Is Putin’s Russia an ‘Evil Empire’? By Pat Buchanan.
To those of us raised in the Truman era, when the Red Army was imposing its bloody Bolshevik rule on half of Europe, and NATO was needed to keep Stalin’s armies from the Channel, the threat seemed infinitely more serious. And so it was.
There were real traitors in that time.
Alger Hiss, a top State Department aide, at FDR’s side at Yalta, was exposed as a Stalinist spy by Congressman Richard Nixon. Harry Dexter White, No. 2 at Treasury, Laurence Duggan at State, and White House aide Lauchlin Currie were all exposed as spies. Then there was the Rosenberg spy ring that gave Stalin the secrets of the atom bomb.
Let’s compare the USSR with Putin’s Russia, starting with the USSR:
By the beginning of Reagan’s tenure in 1981, 400,000 Red Army troops were in Central Europe, occupying the eastern bank of the Elbe.
West Berlin was surrounded by Russian troops. East Germany, Poland, Czechoslovakia, Hungary, Romania, Bulgaria were all ruled by Moscow’s puppets. All belonged to a Warsaw Pact created to fight NATO. Lithuania, Latvia, Estonia, Georgia, Ukraine were inside the USSR. …
The Soviets had invaded and occupied Afghanistan. The Soviet navy, built up over 25 years by Adm. Sergey Gorshkov, was a global rival of a U.S. Navy that had sunk to 300 ships. …
Russia is smaller than it was in the 19th century. Russia is gone from Cuba, Grenada, Central America, Ethiopia, Angola and Mozambique.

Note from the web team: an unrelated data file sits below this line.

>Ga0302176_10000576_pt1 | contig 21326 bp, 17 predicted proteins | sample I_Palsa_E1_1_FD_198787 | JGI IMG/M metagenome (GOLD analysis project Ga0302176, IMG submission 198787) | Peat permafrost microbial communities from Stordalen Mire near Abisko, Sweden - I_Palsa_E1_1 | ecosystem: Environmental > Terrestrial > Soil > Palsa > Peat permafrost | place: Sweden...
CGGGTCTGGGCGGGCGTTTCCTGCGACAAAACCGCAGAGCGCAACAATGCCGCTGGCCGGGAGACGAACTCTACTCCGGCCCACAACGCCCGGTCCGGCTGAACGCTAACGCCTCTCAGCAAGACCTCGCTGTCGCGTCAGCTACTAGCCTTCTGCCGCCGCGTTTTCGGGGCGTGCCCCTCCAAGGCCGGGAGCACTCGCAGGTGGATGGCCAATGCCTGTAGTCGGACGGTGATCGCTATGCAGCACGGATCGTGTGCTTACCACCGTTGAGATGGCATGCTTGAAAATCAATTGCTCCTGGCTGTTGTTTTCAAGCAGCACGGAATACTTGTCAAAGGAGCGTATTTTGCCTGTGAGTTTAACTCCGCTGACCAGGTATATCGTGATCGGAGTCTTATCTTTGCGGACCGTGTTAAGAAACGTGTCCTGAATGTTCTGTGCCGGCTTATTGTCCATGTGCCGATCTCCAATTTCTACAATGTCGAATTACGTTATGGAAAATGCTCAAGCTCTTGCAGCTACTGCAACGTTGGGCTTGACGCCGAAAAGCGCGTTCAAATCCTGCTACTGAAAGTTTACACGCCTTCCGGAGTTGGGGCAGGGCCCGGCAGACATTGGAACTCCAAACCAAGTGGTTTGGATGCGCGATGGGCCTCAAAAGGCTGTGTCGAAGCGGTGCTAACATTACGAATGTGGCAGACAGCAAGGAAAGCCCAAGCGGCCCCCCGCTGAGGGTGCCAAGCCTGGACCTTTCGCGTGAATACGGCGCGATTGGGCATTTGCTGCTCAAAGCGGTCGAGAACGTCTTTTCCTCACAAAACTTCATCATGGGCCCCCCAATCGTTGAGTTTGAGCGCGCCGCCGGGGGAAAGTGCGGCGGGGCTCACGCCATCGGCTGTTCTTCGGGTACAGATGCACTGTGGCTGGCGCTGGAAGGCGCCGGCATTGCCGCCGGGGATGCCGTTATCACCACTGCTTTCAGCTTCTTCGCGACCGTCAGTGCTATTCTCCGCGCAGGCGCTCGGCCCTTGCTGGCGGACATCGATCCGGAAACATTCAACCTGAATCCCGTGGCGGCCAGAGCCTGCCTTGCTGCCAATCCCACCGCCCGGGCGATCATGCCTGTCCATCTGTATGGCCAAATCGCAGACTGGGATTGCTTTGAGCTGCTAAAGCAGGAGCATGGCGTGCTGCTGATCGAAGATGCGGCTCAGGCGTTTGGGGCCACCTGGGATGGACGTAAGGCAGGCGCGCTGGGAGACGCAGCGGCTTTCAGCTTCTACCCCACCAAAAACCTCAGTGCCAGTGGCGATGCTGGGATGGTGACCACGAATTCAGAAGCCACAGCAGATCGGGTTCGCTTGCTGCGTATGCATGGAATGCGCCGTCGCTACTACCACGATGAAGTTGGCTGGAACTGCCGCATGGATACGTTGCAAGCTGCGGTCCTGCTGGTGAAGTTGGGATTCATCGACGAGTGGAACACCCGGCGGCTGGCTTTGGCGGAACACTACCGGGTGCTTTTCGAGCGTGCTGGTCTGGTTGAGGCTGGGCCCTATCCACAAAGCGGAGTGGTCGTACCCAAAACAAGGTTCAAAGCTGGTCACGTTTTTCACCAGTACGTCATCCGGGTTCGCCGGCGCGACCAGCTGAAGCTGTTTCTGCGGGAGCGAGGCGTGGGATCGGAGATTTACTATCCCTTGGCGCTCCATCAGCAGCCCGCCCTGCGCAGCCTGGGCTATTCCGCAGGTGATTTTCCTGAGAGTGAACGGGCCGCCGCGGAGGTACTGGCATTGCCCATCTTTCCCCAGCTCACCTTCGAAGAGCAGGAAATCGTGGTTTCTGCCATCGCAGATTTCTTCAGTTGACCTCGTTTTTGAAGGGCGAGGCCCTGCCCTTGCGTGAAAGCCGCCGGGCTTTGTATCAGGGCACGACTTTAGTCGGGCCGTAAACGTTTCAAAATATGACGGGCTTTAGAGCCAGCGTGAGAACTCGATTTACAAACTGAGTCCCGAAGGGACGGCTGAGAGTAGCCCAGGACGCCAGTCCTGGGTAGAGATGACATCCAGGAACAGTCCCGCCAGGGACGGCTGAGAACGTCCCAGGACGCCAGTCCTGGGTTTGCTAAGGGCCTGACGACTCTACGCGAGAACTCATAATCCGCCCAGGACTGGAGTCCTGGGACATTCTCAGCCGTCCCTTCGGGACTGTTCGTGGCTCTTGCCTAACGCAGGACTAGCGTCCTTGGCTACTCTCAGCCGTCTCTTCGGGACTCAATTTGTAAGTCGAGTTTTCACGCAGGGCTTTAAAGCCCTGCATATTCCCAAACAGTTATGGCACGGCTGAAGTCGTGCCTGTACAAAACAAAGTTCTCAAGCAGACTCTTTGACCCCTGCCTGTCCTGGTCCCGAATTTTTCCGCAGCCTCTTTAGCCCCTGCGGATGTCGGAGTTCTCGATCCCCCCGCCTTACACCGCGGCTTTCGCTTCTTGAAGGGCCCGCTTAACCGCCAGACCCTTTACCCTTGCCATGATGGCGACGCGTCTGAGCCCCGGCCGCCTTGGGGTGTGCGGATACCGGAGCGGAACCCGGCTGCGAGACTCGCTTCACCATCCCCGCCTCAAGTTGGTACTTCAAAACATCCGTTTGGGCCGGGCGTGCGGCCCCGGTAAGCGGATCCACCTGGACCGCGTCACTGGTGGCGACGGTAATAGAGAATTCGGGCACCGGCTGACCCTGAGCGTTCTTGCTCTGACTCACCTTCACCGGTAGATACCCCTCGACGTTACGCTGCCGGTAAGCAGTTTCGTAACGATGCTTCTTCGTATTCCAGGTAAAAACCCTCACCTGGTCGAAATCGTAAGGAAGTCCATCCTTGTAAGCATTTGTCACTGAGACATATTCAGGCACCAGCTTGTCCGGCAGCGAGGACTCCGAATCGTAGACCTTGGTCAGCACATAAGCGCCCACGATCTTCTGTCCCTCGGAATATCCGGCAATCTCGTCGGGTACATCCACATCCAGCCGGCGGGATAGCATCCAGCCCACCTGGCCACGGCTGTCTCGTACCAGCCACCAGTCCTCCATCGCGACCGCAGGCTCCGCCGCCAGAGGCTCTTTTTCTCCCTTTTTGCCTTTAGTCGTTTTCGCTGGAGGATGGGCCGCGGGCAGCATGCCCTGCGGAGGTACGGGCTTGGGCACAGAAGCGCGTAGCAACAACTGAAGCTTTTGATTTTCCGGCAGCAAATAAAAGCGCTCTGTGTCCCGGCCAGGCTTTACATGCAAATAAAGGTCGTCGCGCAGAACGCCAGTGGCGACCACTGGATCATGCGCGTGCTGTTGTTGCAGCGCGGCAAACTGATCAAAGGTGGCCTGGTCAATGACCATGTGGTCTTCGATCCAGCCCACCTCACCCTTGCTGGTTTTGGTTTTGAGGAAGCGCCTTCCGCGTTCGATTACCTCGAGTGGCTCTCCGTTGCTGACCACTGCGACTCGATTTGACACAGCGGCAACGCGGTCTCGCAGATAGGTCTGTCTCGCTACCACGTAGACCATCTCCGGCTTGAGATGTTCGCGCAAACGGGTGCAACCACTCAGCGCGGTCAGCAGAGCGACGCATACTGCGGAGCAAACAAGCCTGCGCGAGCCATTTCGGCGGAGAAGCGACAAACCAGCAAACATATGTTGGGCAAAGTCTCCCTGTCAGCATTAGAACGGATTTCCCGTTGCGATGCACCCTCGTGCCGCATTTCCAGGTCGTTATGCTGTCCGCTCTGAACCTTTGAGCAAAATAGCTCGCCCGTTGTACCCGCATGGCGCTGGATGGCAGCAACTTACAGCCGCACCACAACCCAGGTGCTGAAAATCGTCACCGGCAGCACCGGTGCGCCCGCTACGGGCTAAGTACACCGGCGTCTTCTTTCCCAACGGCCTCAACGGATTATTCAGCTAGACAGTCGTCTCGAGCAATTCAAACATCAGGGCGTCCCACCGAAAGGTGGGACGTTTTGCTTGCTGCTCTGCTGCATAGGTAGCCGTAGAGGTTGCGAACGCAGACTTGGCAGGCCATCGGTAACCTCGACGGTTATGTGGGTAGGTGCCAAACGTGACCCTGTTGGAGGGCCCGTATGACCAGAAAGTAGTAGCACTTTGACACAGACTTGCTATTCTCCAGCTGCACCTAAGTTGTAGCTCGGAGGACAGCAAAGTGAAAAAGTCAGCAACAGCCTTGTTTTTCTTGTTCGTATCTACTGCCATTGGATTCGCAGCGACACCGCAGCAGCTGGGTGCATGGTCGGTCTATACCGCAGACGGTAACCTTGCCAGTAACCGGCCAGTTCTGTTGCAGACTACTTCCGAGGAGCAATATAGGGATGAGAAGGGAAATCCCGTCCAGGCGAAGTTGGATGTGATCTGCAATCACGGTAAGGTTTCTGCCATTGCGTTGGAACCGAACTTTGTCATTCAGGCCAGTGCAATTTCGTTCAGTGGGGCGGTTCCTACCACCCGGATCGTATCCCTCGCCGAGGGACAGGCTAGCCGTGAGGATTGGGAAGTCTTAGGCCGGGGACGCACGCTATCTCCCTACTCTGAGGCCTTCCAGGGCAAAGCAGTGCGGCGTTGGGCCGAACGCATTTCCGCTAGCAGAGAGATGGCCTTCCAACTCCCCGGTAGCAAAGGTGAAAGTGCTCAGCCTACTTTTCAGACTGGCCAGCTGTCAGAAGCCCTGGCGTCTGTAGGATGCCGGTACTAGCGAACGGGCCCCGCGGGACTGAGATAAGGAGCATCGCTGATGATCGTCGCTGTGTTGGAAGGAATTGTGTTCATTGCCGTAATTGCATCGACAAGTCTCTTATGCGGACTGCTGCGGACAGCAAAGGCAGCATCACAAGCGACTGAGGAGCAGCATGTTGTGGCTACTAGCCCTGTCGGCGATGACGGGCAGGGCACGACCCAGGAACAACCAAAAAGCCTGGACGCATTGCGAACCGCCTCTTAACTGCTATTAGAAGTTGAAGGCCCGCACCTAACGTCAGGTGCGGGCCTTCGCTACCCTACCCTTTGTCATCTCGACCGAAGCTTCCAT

The Warsaw Pact is history. The Red Army is gone from Eastern Europe. The former Warsaw Pact nations of Poland, Czechoslovakia, Hungary, Romania and Bulgaria all belong to NATO, as do the former Soviet “republics” of Estonia, Lithuania and Latvia. …
With the breakup of the USSR, Russia has been reduced to two-thirds of the territory and half the population of the Soviet Union.
Its former republics and now neighbors Georgia and Ukraine are hostile. Its space launches are now done from a foreign land, Kazakhstan. Its economy has shrunk to the size of Italy’s.
It has one-tenth the population and one-fifth the economy of its looming neighbor, China, and, except for territory, is even more dwarfed by the United States with a GDP of $20 trillion, and troops, bases and allies all over the world.
Most critically, Russia’s regime is no longer Communist. The ideology that drove its imperialism is dead.
hat-tip Stephen Neil